As for the typhoon itself, I’m still going to try to read up on it on the internet – the newspaper I bought today is from the 5th, before the extent of things was really known. We know the elections scheduled for the 10th were postponed (at least down south) so we’ll keep an ear to the ground about that. Marjan’s leaving a few days before me, so I might try to spend my last few days in Bago, near Yangon, because I hear UNICEF is looking for volunteers. But of course I’ll make sure it’s safe first.

As of right now, here’s our itinerary:

Thursday – Mandalay

Friday – day trip to ancient cities around Mandalay

Saturday – either Mandalay or the nearby town of Pyin U Lwin

Sunday – boat to Bagan

Monday – Wed – Bagan

Thursday – Marjan takes the bus back to Yangon, arriving Friday, to fly out Saturday. I may take the bus to Bago and stay there until I leave on Tuesday the 20th. But that bit is still up in the air. I don’t know how safe it is down south, and if I’d have access to safe water and food. So I’ll get more info before making that decision. If it’s really unsafe, I can always stay up north here and then just fly from Mandalay to Yangon and then out to Bangkok. But I don’t think it’ll come to that.

In any event, it seems that the internet is working up north here, and that most internet cafes have various solutions to getting around the govt’s attempt to limit access to email, etc. So I won’t be as cut off as I feared. So I’ll keep everyone informed about my plans as they come together.

I’m fine

I’m sorry to have you all worried. The internet was spotty anyway, and with the typhoon everything got knocked out. I was trekking in the hills at the time. Now we’re in Inle Lake, heading to Mandalay this evening. Up north here there was only rain. So we’re safe and completely fine. We didn’t even hear about the full extent of things until just this morning. We heard 100K dead? We have no idea.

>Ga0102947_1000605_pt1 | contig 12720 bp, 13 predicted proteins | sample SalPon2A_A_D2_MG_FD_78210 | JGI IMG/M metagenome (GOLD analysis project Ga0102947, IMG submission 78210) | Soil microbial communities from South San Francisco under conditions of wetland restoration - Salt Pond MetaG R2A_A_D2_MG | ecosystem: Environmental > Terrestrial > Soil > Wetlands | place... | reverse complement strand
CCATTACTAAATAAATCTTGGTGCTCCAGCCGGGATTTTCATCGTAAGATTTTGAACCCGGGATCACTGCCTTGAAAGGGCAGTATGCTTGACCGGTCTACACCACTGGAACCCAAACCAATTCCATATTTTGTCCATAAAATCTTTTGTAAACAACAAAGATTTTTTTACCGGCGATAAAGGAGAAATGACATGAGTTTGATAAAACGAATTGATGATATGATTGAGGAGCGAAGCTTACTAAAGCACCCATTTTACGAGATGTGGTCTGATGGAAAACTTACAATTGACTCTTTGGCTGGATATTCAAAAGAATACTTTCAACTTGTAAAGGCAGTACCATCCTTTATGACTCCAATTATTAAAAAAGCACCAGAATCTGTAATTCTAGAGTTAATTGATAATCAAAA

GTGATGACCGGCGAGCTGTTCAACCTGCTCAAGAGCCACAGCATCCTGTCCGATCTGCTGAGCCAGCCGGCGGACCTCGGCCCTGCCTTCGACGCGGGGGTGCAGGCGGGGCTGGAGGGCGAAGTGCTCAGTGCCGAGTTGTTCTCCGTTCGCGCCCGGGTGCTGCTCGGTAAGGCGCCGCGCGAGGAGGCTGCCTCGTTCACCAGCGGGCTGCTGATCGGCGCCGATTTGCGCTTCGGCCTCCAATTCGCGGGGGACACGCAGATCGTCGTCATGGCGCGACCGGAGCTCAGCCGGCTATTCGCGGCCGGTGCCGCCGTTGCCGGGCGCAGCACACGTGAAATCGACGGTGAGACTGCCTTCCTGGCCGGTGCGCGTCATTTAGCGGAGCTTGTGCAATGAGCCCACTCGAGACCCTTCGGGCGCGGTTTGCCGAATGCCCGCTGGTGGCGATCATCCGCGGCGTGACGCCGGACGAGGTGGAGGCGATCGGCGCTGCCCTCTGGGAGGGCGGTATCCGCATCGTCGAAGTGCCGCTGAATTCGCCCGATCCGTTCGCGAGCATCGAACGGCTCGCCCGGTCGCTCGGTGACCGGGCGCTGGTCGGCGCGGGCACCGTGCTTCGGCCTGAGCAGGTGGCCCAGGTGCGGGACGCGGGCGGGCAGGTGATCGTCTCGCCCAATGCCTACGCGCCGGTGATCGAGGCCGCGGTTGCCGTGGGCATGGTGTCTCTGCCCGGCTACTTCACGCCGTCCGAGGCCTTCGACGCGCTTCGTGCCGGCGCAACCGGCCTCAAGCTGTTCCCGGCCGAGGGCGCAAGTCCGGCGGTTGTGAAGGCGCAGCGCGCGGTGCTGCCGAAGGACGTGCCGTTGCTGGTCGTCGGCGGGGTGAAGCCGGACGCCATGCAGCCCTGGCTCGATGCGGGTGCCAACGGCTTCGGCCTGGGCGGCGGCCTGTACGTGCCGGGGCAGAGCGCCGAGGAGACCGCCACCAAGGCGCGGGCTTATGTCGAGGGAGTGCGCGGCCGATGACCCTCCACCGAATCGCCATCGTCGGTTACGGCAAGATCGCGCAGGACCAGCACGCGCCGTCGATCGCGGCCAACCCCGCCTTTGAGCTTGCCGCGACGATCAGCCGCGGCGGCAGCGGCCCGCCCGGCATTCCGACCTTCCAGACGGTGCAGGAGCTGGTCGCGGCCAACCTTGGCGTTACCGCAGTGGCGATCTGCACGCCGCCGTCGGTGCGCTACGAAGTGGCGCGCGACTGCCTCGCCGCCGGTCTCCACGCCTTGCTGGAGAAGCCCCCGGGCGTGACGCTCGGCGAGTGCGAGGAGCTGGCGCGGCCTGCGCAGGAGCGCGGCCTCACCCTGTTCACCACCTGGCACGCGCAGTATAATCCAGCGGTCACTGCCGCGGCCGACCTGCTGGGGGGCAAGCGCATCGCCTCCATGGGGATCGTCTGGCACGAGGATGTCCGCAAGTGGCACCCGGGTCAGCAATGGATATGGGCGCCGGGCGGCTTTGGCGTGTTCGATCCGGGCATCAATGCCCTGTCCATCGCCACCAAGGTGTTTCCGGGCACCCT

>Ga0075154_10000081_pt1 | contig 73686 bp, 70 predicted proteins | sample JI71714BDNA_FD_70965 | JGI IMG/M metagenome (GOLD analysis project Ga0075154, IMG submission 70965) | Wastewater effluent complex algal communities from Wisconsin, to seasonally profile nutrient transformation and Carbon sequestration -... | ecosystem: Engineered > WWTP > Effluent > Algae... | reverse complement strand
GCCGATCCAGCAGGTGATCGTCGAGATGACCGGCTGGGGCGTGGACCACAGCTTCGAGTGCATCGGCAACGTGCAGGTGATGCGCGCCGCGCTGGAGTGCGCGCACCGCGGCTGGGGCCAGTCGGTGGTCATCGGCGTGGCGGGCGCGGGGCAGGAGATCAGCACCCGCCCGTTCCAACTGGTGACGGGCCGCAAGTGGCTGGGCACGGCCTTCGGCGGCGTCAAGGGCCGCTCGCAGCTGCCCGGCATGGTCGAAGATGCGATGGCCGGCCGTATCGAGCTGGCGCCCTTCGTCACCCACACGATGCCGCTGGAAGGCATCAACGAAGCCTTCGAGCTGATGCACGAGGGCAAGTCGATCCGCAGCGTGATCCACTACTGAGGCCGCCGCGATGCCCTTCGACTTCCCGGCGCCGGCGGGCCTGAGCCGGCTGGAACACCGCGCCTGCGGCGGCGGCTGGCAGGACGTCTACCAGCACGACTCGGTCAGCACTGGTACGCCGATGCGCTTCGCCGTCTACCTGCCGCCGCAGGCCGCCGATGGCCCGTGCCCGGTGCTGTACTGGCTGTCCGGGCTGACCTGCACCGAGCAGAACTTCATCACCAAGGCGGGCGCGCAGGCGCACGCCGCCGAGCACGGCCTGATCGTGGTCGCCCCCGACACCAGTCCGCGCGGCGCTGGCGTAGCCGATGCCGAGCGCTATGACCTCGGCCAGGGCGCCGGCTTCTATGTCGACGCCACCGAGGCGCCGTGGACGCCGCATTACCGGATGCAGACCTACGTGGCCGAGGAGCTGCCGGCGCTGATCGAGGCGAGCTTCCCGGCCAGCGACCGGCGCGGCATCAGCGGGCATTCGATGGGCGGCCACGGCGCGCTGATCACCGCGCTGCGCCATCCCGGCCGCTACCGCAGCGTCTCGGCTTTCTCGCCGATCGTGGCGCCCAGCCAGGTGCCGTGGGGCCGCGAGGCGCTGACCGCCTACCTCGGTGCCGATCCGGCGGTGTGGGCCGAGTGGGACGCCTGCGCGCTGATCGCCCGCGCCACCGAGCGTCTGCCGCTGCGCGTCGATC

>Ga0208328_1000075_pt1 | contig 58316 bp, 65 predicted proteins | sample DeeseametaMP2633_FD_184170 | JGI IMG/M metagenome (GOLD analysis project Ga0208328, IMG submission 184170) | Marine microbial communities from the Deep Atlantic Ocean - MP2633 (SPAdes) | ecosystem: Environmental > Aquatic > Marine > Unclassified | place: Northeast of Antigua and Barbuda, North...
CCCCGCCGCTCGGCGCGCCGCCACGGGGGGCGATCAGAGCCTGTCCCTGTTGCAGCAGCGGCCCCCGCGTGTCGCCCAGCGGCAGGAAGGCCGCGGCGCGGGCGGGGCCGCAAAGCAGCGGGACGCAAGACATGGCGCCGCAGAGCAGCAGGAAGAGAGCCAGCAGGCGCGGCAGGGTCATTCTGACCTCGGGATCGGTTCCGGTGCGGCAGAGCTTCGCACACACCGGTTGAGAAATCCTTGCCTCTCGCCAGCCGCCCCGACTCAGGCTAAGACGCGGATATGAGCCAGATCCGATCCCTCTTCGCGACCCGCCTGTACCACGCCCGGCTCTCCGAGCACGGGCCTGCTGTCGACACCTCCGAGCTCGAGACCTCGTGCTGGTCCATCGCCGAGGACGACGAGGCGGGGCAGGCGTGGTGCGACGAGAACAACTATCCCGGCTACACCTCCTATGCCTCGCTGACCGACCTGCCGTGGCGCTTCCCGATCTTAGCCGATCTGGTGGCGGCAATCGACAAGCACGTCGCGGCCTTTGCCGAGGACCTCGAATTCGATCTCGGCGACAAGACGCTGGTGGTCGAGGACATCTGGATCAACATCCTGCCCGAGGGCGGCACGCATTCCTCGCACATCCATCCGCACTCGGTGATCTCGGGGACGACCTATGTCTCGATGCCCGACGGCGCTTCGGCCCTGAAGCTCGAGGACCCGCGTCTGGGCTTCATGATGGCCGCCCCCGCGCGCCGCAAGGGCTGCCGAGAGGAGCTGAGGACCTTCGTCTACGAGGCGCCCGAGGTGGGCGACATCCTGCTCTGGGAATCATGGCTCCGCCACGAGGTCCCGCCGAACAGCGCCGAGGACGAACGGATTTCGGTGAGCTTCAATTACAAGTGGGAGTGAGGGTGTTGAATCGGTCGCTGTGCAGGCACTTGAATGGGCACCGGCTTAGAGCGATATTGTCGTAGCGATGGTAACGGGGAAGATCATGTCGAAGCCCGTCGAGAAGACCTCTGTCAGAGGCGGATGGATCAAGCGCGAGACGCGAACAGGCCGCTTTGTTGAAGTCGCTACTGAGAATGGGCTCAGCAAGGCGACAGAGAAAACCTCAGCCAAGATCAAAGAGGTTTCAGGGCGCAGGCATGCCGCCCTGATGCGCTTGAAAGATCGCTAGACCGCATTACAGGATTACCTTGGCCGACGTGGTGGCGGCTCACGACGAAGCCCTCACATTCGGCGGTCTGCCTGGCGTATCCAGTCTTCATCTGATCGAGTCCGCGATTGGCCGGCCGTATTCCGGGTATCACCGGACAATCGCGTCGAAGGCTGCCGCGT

I’m on borrowed generator time right now, so I’m gunna run. I’ll try to send more later.

Rain rain, so we’re going away

Well! Thanks for, greetings from Yangon, where it has been raining for 3 days, and rain is forecast for the next 3 months or so. It’s a shame, because the giant puddles and general nasty conditions are stopping me from seeing what I can tell is a city I would love.

We arrived this morning at 8:30 am local time (we’re 11 1/2 hours ahead of NYC). The Yangon International Airport was as big as you’d expect….but ours was one of only two planes on the tarmac. The other was an Air Bagan plane – for domestic flights. But the wide empty tarmac was just the beginning of the rather spooky airport. I entered the arrivals hall expecting grit grime and dilapidation. Instead, I was greeted with sleek, modern steel and glass. And completely silence. No announcements. No bustle. No other passengers competing for a place in the immigration queue. Just a giant, Logan-worthy arrivals hall with a few sleepy foreigners and many sleepy Burmese. (As we were leaving the airport I checked the arrivals screen – the only flights I could see arriving today were from a few from Bangkok, one from Taipei and one from Singapore. )

I had been planning to stay at a “mid-range” hotel here, but at the luggage carousel we were greeted by Zin Minn from Motherland 2 guest house (a great cheapie option, according to Lonely Planet). He offered us free transport to the city, so we decided eff it – we’ll go with him. I’m glad we did. Zin (who’s sitting right next to me right now printing out welcome notes for tomorrow’s arriving guests) and the rest of the staff here are extremely friendly and helpful. They just helped us book a bus ticket to Kalaw for tomorrow. We had been planning to spend another day here, but the rain is awful and Marjan is not happy. (I’m starting to worry that she’s very negative and suspicious, which will make traveling with her – especially in this nutty place – quite difficult. I hope I’m wrong!) So anyway, we’re heading north to the cooler and hopefully drier hills.